The second reason is that anything public broadcasting does that is sufficiently popular and valuable (“Sesame Street,” “The Prairie Home Companion,” “Car Talk,’ et al.) will be picked up by commercial stations, and those programs that are not should not be underwritten by taxpayer dollars.
The third: NPR’s audience is narrow and affluent, and doesn’t require a public subsidy, particularly when cutting down the budget deficit is a national priority.
Finally, NPR can’t be trusted with public funds. It claims to be objective, but isn’t; it is mismanaged, and isn’t appropriately frugal with taxpayer funds.
This comes under the final category. The salaries of the top NPR talent do not reflect restraint in expending precious resources. For example, the hosts of “Morning Edition,” Renee Montagne and Steve Inskeep, received compensation of $405,140 and $356,499, respectively. “All Things Considered” anchor Robert Siegel earned $358,653, while Weekend Edition Saturday host Scott Simon got $364,465, according to NPR’s latest 990 form.
It didn’t take a James O’Keefe sting to show how out of touch NPR staff is with the real world. When some listeners complained that the host of a one-day a week program like Simon could get his princely salary, his response was relayed by NPR’s ombudsman on the network’s website:
“There are a few other people in public radio who earn more, both at weekly and daily programs. Most everybody in commercial broadcasting earns a lot more.“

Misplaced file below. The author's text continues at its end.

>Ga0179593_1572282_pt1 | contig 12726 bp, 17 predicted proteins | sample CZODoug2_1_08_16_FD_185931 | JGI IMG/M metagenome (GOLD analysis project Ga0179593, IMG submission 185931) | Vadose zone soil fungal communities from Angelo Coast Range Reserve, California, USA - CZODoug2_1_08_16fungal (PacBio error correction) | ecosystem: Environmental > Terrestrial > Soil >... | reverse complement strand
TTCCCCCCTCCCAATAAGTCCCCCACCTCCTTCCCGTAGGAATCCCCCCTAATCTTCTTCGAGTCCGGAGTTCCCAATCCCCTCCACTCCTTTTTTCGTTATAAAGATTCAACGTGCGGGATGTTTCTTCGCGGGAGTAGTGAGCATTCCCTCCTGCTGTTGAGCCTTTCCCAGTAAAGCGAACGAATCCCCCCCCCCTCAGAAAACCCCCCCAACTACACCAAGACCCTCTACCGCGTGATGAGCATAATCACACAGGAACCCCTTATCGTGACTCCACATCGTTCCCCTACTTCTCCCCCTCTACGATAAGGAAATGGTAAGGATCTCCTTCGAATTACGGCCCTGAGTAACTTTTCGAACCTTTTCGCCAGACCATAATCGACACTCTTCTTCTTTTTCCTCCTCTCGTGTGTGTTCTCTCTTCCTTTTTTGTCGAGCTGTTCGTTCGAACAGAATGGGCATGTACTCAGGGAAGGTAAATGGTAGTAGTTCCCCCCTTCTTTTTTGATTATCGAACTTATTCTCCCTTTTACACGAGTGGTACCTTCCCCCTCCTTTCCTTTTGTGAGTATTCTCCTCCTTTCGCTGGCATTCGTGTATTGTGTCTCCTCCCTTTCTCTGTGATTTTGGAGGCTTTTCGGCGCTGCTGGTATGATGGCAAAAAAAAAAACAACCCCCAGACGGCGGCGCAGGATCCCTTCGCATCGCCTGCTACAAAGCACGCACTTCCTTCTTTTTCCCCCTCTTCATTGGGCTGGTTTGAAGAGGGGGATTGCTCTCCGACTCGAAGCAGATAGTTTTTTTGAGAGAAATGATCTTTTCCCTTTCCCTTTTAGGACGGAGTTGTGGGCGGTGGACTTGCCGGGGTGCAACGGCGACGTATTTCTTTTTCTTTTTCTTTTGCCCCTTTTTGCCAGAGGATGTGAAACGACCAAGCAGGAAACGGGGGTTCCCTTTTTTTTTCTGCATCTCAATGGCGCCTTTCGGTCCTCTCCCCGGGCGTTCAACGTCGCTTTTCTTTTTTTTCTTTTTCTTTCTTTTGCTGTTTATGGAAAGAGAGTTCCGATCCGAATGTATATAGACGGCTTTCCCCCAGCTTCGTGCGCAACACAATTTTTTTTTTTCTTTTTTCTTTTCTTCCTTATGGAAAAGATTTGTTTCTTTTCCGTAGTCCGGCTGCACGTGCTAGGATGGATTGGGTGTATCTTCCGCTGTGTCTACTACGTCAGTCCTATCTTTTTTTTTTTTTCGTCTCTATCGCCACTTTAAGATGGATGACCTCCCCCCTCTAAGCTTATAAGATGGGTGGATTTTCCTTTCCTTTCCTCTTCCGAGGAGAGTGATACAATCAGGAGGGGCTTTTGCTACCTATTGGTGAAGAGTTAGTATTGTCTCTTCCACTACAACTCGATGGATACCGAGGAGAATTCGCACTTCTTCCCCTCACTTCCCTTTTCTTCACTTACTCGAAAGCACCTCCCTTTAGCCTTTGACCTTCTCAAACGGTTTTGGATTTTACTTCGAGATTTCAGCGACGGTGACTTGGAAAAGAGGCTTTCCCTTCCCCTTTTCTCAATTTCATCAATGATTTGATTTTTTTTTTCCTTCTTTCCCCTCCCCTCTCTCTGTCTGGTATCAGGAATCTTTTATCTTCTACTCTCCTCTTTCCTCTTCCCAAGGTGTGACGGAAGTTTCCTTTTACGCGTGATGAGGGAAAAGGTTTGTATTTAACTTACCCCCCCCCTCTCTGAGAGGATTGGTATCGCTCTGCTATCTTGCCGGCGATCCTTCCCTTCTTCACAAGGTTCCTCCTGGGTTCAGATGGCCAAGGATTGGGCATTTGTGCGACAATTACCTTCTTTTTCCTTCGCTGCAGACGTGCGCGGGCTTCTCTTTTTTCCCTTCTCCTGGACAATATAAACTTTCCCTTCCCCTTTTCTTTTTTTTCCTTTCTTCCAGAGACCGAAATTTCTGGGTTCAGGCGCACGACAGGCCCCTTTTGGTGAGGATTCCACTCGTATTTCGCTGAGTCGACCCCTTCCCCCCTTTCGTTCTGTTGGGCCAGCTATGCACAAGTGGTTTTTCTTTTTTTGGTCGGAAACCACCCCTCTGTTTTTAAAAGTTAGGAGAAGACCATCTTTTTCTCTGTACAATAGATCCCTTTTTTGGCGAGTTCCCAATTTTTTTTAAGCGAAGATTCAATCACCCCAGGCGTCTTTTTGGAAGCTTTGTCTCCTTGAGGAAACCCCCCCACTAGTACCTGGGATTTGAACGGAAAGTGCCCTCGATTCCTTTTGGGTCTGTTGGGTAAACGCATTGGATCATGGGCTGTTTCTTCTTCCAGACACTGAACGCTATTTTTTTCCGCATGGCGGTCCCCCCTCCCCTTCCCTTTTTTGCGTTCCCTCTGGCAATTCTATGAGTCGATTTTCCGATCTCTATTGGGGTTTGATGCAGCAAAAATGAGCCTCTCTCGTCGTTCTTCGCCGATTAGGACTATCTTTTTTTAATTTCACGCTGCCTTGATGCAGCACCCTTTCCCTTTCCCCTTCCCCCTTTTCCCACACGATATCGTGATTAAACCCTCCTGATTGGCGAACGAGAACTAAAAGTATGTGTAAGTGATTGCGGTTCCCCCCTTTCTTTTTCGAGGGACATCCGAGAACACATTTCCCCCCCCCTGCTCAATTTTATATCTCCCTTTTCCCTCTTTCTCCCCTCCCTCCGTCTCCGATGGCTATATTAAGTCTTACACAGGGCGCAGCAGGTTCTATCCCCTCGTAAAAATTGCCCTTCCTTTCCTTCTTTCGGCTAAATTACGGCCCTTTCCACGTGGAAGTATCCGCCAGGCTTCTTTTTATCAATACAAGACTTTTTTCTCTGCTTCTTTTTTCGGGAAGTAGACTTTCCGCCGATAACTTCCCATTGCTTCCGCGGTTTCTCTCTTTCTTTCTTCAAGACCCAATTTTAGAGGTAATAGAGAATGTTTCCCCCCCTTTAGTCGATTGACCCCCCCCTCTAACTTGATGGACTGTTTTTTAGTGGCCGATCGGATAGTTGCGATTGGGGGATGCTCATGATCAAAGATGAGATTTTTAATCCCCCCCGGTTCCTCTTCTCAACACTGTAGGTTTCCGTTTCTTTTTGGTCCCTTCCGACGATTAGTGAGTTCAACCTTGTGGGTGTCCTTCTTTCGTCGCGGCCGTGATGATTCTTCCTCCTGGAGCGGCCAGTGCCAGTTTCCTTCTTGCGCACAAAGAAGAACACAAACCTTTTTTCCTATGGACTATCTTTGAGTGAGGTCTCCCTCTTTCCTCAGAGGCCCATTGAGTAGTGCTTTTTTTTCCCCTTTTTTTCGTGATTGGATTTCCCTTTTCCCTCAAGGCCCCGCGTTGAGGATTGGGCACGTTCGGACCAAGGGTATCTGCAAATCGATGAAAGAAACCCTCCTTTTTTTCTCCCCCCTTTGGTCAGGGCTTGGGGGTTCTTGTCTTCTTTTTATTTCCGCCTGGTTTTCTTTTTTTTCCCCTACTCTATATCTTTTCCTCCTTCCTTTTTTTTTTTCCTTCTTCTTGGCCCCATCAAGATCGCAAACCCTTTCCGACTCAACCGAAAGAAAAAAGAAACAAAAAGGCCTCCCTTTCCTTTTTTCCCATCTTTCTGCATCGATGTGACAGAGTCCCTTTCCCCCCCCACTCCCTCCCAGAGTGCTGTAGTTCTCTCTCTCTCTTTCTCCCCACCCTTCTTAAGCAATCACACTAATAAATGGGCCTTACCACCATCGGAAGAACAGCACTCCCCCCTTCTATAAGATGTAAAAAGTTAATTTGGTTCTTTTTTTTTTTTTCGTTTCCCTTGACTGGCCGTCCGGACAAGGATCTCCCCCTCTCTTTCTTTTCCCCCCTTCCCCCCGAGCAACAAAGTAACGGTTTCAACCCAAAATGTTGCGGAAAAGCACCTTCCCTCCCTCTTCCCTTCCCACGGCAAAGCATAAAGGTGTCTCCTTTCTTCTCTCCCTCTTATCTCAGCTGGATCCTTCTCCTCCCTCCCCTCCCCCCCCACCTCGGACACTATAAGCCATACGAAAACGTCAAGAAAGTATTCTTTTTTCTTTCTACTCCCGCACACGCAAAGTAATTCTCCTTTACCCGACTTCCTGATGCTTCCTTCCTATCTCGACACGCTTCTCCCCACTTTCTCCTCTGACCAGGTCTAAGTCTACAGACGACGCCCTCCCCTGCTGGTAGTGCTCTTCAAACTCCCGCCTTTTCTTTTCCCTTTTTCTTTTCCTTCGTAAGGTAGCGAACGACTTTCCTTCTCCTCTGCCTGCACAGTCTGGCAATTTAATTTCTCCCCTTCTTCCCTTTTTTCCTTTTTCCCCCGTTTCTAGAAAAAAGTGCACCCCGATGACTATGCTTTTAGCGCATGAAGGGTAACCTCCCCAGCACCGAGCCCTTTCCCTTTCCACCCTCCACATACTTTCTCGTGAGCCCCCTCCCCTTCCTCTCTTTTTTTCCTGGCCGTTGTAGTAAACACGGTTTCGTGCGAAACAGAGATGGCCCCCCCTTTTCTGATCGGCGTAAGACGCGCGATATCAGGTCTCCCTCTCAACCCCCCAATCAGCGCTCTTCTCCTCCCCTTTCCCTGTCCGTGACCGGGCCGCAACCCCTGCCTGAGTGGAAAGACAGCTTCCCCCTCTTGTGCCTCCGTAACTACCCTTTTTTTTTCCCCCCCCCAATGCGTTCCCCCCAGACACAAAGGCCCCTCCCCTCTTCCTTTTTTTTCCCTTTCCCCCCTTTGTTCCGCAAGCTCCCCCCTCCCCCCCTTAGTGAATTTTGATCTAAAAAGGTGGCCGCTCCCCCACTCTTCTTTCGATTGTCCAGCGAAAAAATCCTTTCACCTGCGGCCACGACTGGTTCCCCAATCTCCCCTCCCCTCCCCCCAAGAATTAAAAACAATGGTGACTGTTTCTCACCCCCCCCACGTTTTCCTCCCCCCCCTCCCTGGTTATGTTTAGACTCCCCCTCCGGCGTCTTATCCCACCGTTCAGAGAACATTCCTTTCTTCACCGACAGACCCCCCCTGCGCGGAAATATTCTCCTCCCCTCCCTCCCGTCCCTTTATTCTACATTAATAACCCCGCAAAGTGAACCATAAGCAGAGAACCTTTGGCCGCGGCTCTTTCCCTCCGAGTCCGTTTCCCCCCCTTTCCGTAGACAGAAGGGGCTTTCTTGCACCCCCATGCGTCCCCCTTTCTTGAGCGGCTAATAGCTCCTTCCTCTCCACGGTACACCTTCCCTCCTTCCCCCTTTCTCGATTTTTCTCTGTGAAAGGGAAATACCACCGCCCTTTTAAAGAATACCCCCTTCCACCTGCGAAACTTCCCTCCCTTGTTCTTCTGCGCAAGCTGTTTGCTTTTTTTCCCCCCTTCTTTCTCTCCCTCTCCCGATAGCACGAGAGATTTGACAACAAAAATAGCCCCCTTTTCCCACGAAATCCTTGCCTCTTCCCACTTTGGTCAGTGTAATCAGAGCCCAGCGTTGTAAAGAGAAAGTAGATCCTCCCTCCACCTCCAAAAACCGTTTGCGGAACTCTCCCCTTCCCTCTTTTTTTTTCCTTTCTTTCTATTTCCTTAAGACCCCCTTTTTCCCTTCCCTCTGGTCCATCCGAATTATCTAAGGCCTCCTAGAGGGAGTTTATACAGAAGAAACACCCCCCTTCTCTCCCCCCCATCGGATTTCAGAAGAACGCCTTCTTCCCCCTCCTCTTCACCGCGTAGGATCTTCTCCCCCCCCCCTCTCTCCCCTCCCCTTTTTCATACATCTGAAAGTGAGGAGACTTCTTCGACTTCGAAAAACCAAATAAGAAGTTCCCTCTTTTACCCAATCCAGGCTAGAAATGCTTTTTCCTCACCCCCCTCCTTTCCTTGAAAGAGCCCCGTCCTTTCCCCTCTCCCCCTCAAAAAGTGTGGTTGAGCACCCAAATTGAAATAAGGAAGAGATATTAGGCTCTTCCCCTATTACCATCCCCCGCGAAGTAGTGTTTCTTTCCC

That last sentence had Washington, D.C.’s WMAL’s syndicated political talk show host Chris Plante (and I’m sure many other radio hosts) sputtering and fuming with rage last week, and reciting his own salary history as a radio veteran. “Most everybody in commercial broadcasting earns a lot more” than $364,465? Could Simon possibly believe that? NPR’s ombudsman relayed this ridiculous claim without noting, as an ombudsman ought, that it really isn’t ethical to lie to your listeners like that. Instead, she added this:
“Readers might be interested in this piece in the Columbia Journalism Review that notes CBS anchor Katie Couric is paid the equivalent of what it costs to produce two NPR shows, “Morning Edition” and “All Things Considered.“
Why would that interest them, and what does it have to do with NPR, since…
- Couric’s show, bomb that it is, attracts an audience of millions of viewers that swamp the combined listenership of both of those NPR programs.
- The CBS Evening News is television, not radio.
- It earns commercial income, and NPR’s shows do not.
- Couric is not being paid with taxpayer funds
- She’s grossly overpaid anyway, and
- The fact that she is overpaid does not and cannot justify Simon’s salary.
So really there is a fifth reason to defund NPR. Its personnel are arrogant and ooze delusions of entitlement, and are willing to deceive the public in order to keep misusing its money.